Guest Post - Swedish dishes from a Swede in Romania by JMS - Food for two

luni, 15 iunie 2015

Guest Post - Swedish dishes from a Swede in Romania by JMS



I am a Swede, I can not deny it and I am not sure I would like to, even if I could. Being who you are is what makes you, you and that should never be denied.
In this small piece I will list the strangest food from Sweden, and by strange I mean for anyone who is not from Sweden, and perhaps for some people from Sweden.
Of course I have to get into the mindset of my readers, what is strange and what is normal differs a lot depending where you are from. For example when I visited Ukraine they had a rather strange custom of eating dried fish and squids, from small bags, when drinking beer. I was rather skeptic in the beginning, but I must say that it did grow on me as the beers flowed.

So back on track, three strange dished from Sweden. Well the first one is obvious to me and it will be to you also as soon as you have read about it.

1. Fermented herring in Sweden is called “Surströming.” Bet your mouth is already watering, but let me first describe this delicatesse and maybe your mouth goes dry.
This dish is made of lightly salted herring that you let ferment for 6 months, creating a smell that the Japanese have stated to be “the most putrid food smells in the world.” It is a dish eaten most commonly up north. You eat the fish with a thin bread (hard or soft), boiled potatoes and onion. Now lucky me that my parents were from up north, so every year you got a whiff of something smelling not good at all, and then you knew what was coming. Actually if you manage to survive the smell the taste is not that bad, but the smell, now that you will never forget. My main reason becoming a refugee in Romania was to avoid that smell, that smell that is still haunting my nightmares.
2. Now over to something more pleasant. A dish that is called “Kroppkaka” in Swedish and there is no good English translation. A word by word translation would be “Body cake” and that does not reflect the dish at all.
There are several different ways to make this dish, but I will give you just one. This is a traditional dish all over Sweden and as most of our foods, it is rather on the heavy side. However it is very tasty and filling.

What you need:
1 kg of potatoes, last year's potatoes
3 dl of flower (more might be needed)
1 egg
Bacon and onion
Salt and black pepper 

How to make them
- Boil the potatoes and then press them in a potato press or use an electric whip, then let them cool down.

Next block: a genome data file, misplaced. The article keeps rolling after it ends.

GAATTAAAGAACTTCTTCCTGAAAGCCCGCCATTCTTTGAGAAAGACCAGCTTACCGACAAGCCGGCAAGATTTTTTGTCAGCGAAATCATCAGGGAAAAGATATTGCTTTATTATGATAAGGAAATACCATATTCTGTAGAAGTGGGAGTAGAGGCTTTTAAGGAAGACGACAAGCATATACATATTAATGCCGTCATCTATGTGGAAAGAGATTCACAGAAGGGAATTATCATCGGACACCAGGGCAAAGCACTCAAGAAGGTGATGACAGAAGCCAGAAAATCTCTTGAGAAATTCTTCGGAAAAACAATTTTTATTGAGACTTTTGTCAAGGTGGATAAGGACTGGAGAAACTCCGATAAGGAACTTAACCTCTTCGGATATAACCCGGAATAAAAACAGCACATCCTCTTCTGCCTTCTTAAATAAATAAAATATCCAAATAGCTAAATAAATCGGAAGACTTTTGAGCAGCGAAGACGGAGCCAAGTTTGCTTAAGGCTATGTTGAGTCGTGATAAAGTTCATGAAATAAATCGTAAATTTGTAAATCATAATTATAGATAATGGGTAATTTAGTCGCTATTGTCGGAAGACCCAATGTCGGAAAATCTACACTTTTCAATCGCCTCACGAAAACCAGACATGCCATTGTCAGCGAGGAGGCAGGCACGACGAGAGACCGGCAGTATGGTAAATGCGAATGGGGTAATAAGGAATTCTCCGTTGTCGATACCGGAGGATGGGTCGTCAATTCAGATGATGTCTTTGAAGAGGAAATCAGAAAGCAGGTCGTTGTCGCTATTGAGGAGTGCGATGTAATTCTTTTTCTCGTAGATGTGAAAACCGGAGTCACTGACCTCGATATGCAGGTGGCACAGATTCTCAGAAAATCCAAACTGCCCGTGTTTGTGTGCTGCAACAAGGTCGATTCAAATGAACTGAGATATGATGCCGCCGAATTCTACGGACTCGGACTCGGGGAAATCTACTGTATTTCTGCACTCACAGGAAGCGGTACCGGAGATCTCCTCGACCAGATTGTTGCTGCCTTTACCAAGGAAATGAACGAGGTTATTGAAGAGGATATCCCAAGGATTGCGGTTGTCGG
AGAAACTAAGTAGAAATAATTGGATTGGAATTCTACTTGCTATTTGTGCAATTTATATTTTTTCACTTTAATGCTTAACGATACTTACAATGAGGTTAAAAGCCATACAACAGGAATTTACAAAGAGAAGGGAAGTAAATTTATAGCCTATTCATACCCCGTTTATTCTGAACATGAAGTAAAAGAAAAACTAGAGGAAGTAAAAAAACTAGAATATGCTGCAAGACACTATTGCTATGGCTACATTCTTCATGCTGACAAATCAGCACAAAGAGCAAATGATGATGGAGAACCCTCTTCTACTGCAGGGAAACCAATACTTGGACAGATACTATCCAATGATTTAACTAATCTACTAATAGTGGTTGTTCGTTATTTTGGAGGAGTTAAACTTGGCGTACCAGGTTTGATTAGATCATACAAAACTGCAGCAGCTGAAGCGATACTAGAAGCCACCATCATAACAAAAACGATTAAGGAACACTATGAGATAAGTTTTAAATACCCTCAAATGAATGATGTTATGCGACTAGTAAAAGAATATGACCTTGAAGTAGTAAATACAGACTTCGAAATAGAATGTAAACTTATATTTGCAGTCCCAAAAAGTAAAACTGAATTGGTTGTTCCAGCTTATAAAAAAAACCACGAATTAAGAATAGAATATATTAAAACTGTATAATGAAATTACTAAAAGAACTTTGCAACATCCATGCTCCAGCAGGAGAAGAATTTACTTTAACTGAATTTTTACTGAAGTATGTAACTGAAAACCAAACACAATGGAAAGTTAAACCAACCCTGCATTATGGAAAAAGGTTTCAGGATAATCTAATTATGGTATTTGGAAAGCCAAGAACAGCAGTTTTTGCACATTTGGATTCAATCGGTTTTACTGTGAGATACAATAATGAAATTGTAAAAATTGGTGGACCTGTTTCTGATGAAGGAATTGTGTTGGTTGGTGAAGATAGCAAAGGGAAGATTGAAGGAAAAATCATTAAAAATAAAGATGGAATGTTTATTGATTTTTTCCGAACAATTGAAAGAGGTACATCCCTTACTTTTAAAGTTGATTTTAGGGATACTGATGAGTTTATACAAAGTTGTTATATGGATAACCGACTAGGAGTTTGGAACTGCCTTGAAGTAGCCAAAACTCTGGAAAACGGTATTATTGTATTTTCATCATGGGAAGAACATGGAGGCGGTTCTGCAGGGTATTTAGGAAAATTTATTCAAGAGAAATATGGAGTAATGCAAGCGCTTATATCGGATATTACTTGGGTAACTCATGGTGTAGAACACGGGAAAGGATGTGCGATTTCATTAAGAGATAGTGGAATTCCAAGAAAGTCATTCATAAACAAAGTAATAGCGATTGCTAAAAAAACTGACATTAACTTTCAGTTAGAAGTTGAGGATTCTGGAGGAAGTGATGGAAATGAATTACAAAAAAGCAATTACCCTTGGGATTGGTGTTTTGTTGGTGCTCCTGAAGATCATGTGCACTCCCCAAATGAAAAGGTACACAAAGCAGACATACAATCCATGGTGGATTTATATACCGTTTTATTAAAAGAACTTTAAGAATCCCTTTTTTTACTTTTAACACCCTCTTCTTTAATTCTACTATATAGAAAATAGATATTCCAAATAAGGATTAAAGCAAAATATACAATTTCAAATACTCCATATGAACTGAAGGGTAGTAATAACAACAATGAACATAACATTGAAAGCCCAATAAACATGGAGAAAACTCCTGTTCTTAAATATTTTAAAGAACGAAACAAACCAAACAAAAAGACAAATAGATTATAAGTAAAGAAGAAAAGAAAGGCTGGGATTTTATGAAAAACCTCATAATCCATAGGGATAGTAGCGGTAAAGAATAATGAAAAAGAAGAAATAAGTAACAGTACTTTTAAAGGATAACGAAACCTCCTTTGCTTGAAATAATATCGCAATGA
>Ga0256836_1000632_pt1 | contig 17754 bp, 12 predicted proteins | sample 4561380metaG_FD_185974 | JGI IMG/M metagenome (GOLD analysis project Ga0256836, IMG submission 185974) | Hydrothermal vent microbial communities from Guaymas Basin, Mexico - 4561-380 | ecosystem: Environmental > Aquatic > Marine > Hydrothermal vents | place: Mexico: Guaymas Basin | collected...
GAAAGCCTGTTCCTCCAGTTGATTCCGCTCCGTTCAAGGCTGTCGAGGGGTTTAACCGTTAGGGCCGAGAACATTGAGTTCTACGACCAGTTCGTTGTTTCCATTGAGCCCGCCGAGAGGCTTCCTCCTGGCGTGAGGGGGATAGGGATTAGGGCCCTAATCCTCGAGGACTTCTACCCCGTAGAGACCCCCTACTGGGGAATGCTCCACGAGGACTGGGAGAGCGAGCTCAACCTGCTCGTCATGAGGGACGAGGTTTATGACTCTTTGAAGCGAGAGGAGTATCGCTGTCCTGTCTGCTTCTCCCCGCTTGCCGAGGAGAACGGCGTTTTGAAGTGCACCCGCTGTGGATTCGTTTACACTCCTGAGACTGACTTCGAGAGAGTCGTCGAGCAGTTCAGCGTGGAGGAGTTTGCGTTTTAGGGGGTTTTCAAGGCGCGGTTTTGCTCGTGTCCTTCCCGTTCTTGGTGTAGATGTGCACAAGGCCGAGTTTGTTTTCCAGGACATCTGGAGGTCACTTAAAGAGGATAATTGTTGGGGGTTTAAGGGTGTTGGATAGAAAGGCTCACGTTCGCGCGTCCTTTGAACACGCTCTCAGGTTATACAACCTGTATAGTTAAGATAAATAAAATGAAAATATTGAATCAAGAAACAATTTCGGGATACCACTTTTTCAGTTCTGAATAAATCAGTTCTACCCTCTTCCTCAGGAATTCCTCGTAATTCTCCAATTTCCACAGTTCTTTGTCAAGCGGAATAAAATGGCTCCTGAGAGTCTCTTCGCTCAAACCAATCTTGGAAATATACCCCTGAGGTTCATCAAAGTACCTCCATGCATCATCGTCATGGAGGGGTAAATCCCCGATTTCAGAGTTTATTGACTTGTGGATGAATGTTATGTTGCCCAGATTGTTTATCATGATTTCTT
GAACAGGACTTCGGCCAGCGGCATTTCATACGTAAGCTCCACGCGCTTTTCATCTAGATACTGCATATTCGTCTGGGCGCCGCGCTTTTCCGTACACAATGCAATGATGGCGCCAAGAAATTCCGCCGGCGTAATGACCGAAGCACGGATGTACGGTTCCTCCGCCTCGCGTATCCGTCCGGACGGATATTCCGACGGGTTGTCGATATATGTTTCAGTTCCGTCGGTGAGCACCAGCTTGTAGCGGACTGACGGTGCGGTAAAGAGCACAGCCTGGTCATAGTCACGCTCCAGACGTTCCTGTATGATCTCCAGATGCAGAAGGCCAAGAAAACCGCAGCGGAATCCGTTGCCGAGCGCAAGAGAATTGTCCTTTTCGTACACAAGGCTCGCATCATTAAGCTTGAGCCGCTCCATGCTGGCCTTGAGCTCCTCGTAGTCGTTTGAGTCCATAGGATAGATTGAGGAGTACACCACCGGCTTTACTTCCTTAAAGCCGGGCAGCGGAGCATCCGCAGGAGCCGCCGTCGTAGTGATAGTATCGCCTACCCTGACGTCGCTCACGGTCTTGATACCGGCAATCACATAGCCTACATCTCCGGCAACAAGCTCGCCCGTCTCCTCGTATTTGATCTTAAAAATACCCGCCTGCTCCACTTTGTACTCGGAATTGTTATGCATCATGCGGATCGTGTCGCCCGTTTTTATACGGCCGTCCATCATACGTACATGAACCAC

- Fry the bacon and onion with black pepper, not to hard, and then let it cool down.
- Mix the potatoes with the egg and the flower until you get a firm, but not too firm, consistency.
- Fill a big pot with water and salt, take it to the boil and then turn down the heat so the water is just simmering. 
- Take some of the potatoe mix and make it into a ball. Make a hole in the mix and fill it with bacon and onion, then close the hole and again form it to a round ball. Put it in the water and wait until they float up, 10 minutes after they have floated up they are ready to eat.
You eat them with butter, either melted or  just normal butter. With this dish you drink a glass of cold milk.
3. So now to the last dish, what should I choose. Swedish meatballs seem so boring so I will skip them. We also have something called a “Smörgĺstĺrta”, a kind of mix of a cake and a sandwich, filled with everything from egg to paté. But for this last one I think I will mention a dish of reindeer meat called “Renskav” or Sauteed reindeer in English. This is also most common up north, and as my parents were from there this is a dish i grew up with. It is very tasty and eaten with boiled potatoes. The dish has a very distinctive taste that you will like as soon as you have tasted it, I promise. It is an easy dish to make, only problem is perhaps to get hold of the meat, at least in Romania.

What you need:
For this you need frozen reindeer meat that you cut in very thin slices. Then you fry it in butter on not too high heat. Then you add water and let it boil until the meat is tender.
You eat it with boiled or mashed potatoes.

So these are three dishes from Sweden. One you will never taste as you are not allowed to bring Surströmming on an airplane, and that is for the best, trust me. Kroppkaka is a very tasty dish that works best in winter, but it works during summer also. 
Last but not least Renskav, wow, just typing the name brings back memories of childhood. It is a fantastic dish that I wish you could taste, it brings the best from Sweden, both a wild side and a tasty side, so very tasty. As I write this I actually start drooling, much like Homer Simpson when he sees some donuts.

Thank you for taking time to read this and remember, Yuki's blog brings you the best in food directly home to you. Only place you ever need to check out, in food anyway, I promise.

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